Illinois Farm to Food Bank Feasibility Study report now available online

Cover page of Farm to Food Bank report

As reported in previous posts, the Illinois Sustainable Technology Center Technical Assistance Program (TAP) has been collaborating with Feeding Illinois, the Illinois Farm Bureau, the Illinois Specialty Growers Association, and other stakeholders to explore ways to reduce food waste from farms while also recovering nutritious fresh foods to increase the state’s food supply and help citizens facing food insecurity.

Recently, project partners released the initial feasibility study report from the first year of this project, entitled “Exploring the Development of an Illinois Farm to Food Bank Program.” The report is available in IDEALS, the Illinois Digital Environment for Access to Learning and Scholarship, at http://hdl.handle.net/2142/114171.

Through interviews, surveys, focus groups, and pilot projects it became clear that a Farm to Food Bank program would be welcomed by both the farming and food banking communities in Illinois. Such programs are defined in the Code of Federal Regulations [at 7 CFR 251.10(j)] as “the harvesting, processing, packaging, or transportation of unharvested, unprocessed, or unpackaged commodities donated by agricultural producers, processors, or distributors for use by Emergency Feeding Organizations (EFOs)” – i.e., hunger relief agencies. Several such programs exist throughout the United States, though not in every state (for examples, see the “Lessons from Other Farm to Food Bank Programs” section of this report). While commonly referred to as Farm to Food Bank, these programs can also operate as Farm to Food Pantry programs.

While this is an ongoing research project, this report serves to demonstrate research efforts undertaken from December 2020 – February 2022 that have led to this conclusion along with identifying strengths, weaknesses, threats, opportunities, and recommendations for a statewide Farm to Food Bank program.

Recommendations for 2022 and beyond include the following:

Three essential aspects of a farm to food bank program1. A Farm to Food Bank program should have three primary goals:
➢ Support farmers by providing a secondary market for off-grade and  surplus products.
➢ Increase access to local, nutritious foods.
➢ Reduce food waste/surplus on farms and associated energy and resources.

2. Equity must be an essential part of the program.
3. Seek out partnerships with existing aggregation and processing centers.
4. Seek out partnerships with new food pantries.
5. Make Feeding Illinois and their member food banks a staple at ag-focused and food access events.
6. Increase communication between food banks.
7. Ensure buy-in from food banks and food pantries.
8. Improve capacity and resources at the food pantries.
9. Connect a Farm to Food Bank program with existing
technology platforms.
10. Diversify funding sources. Develop an advocacy plan to pursue public and private support.
11. Establish an advisory board to guide the actions of the Farm to Food Bank program.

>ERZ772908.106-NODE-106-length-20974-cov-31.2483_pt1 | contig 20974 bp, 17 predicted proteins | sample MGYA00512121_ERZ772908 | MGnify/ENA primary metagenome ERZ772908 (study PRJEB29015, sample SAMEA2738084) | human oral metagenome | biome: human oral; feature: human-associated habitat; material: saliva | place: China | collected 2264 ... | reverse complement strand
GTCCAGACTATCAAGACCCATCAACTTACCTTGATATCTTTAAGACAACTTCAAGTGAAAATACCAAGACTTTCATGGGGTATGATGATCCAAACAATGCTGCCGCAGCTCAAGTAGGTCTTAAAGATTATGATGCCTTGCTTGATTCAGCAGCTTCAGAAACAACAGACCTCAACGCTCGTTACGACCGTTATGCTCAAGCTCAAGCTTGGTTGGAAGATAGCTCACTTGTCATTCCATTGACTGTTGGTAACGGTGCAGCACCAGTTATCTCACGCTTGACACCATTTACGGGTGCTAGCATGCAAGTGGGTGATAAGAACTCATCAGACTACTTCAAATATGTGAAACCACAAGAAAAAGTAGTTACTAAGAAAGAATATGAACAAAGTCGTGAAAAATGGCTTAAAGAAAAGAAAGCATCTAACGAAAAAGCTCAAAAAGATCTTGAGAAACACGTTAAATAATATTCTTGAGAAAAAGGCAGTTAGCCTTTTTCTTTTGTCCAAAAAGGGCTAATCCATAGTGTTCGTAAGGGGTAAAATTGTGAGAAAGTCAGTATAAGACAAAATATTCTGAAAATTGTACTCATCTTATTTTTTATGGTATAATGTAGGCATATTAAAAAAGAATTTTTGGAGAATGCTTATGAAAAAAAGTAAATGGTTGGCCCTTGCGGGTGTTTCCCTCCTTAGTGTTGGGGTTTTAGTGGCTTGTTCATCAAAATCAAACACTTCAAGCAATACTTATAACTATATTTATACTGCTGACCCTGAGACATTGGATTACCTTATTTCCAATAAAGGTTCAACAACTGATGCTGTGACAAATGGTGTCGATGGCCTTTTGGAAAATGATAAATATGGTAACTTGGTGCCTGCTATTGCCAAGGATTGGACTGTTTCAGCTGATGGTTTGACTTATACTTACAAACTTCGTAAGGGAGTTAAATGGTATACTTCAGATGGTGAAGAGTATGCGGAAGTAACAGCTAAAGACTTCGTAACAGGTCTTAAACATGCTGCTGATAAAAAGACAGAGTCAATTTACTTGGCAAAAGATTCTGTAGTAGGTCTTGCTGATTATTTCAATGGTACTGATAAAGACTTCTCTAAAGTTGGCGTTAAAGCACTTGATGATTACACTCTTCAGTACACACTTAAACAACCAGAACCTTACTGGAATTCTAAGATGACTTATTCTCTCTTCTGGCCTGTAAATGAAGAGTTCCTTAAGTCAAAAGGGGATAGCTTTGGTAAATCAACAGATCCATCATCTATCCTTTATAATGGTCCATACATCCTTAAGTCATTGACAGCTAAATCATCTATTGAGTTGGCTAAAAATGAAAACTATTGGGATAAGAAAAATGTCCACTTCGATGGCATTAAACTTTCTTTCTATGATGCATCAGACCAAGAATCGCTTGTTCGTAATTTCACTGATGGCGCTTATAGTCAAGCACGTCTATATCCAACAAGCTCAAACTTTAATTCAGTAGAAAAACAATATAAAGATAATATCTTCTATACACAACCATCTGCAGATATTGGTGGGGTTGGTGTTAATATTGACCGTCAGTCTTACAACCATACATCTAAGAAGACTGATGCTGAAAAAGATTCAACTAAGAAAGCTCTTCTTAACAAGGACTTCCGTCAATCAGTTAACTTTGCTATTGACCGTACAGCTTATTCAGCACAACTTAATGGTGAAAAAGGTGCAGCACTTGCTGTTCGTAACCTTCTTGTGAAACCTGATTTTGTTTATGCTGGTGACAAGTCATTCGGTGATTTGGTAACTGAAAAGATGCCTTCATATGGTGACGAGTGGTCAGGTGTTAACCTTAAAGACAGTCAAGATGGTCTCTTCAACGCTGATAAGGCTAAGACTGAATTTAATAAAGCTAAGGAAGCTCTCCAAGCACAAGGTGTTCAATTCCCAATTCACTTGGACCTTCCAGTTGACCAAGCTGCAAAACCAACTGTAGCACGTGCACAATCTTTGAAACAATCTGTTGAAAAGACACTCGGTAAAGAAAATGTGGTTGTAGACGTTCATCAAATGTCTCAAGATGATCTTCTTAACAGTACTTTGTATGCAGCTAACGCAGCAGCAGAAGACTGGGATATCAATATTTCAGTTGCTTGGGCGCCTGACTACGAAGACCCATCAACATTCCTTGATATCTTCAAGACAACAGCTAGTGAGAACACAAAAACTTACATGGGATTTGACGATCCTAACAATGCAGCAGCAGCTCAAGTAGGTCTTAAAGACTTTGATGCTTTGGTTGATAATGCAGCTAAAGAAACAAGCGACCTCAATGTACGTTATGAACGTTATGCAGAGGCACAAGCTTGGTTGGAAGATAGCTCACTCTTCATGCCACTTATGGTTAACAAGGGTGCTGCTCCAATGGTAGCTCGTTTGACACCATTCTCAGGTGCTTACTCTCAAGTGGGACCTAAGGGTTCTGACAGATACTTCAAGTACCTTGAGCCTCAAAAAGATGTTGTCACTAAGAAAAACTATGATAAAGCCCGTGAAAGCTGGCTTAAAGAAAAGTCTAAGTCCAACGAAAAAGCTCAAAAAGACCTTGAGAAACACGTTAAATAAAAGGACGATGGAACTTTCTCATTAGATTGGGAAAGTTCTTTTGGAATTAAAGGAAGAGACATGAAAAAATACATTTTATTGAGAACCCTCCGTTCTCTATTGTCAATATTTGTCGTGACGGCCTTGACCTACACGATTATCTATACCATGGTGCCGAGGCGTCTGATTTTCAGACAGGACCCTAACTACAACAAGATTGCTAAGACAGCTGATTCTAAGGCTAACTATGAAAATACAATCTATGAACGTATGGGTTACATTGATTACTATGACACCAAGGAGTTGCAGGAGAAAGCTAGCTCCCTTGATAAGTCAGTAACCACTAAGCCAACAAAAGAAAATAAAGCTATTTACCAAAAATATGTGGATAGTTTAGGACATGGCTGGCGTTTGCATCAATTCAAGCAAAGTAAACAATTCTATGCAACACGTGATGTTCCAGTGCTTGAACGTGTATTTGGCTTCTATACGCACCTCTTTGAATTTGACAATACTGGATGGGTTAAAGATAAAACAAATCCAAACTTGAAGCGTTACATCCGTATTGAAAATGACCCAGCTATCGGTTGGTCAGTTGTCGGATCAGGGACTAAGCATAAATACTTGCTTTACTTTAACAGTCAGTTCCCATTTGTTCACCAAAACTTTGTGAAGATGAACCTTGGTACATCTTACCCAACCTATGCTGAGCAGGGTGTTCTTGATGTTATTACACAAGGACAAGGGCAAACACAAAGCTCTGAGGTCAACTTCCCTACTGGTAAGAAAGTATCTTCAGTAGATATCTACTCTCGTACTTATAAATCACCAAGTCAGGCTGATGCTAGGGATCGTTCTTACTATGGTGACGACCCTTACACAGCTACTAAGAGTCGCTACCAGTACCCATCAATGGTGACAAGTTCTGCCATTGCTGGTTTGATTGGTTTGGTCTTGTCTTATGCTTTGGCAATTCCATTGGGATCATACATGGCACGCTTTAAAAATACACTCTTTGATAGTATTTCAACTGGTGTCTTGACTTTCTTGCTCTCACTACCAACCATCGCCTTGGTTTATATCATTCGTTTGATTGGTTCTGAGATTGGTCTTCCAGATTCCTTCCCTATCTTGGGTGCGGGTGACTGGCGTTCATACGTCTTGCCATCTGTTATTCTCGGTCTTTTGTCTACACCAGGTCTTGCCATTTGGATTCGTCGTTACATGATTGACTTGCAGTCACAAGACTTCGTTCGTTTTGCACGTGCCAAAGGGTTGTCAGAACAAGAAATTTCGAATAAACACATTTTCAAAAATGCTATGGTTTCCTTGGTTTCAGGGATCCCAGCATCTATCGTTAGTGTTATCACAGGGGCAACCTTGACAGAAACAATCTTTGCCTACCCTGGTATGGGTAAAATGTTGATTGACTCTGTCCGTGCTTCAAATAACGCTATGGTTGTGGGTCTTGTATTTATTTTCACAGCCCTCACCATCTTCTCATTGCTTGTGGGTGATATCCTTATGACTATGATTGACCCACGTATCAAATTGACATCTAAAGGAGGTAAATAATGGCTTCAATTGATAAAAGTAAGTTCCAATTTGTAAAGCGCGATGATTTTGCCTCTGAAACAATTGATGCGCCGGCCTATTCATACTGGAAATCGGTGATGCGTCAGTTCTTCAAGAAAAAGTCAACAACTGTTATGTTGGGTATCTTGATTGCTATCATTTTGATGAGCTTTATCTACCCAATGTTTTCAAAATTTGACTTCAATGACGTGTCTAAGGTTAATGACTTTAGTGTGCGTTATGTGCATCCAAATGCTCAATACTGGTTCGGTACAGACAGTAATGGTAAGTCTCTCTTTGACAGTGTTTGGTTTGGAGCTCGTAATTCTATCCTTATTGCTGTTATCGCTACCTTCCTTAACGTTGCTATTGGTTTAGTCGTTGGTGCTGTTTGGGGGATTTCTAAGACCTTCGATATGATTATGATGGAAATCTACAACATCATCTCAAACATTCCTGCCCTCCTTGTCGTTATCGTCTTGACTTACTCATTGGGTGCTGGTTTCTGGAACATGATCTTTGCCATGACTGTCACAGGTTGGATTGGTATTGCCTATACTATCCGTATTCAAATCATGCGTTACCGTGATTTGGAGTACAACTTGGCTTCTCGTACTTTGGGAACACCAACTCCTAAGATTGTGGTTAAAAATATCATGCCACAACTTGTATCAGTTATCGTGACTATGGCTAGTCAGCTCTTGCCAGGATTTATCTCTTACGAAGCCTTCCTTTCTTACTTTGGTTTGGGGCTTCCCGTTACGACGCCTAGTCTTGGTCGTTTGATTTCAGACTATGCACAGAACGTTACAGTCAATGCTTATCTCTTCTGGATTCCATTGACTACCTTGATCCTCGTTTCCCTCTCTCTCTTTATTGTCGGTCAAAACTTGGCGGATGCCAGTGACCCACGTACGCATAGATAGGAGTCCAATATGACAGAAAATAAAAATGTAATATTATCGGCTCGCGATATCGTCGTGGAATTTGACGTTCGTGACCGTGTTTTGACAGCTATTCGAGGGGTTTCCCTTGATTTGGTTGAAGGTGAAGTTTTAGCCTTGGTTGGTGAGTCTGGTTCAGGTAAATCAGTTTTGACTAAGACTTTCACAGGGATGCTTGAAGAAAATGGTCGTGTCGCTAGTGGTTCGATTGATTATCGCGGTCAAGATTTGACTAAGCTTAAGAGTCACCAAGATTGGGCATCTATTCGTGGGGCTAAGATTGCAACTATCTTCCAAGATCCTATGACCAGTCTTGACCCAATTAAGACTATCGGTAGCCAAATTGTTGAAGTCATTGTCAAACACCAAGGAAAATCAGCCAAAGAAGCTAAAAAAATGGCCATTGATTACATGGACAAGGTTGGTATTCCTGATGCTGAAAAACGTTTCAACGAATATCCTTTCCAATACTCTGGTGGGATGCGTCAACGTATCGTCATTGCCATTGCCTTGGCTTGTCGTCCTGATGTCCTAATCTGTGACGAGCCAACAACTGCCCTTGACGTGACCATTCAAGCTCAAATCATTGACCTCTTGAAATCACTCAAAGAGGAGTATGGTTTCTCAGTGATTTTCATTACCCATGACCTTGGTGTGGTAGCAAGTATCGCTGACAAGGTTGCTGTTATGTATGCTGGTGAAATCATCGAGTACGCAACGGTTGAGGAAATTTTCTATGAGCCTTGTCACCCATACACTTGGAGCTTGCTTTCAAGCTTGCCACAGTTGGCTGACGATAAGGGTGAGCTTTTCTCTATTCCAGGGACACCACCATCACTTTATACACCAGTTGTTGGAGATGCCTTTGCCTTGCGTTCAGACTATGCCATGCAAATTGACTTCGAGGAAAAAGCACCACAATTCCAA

12. Develop guidance and educational programs for farmers.
13. Measure success by more than just pounds of donated food.
14. Hire a dedicated employee to manage the Farm to Food Bank program.
15. Adapt the program as needed.
16. Continue piloting Farm to Food Bank strategies around the state.

While these recommendations can serve to guide Farm to Food Bank efforts, further research is needed to uncover opportunities and test collection and distribution strategies. ISTC and Feeding Illinois will collaborate to continue this research for the remainder of 2022 into 2023. The project team will continue outreach and engagement efforts to both increase participation and gather feedback on the program. They will also continue to work with Rendleman Orchards, which participated in the first pilot project of the study, as well as conducting additional pilot projects. In the coming year, ISTC and Feeding Illinois will also work with farmers markets around the state to test aggregation strategies.

Read more about this project on the “Project Descriptions” section of the TAP website.

 

 

Scientists study ways to reduce PPCPs transferred from soils to food plants

Plant growing in soil

The debate continues: how much risk to human health is the transfer of pharmaceuticals and personal care products (PPCPs) through soils to food plants when biosolids, sewage effluents, and animal wastes are applied to fields? As scientists speculate and study the factors that affect risk, researchers at the Illinois Sustainable Technology Center (ISTC) are finding innovative solutions to remove PPCPs before they contaminate the vegetables and fruits we consume.

PPCPs are the chemicals that make up fragrances, cosmetics, over-the-counter drugs, and veterinary medicines. These chemical residues in the environments are considered emerging contaminants because they are not yet regulated by state and federal agencies.

Organic wastes like biosolids, sewage effluent, and animal waste contain PPCP residues. When these are applied to farm fields, some of the chemicals may degrade, while others may transfer from soils to roots of vegetables and fruits, and then possibly accumulate in edible plant tissues.

Field studies have shown that pharmaceutical concentrations in soils were lower than predicted because PPCPs may degrade in soils, latch on to soil particles, or run off/leach into surface and groundwater. Yet continued and long-term application of PPCP-containing biosolids, animal wastes, and wastewater effluents may increase their concentration levels in plants, according to Wei Zheng, ISTC scientist.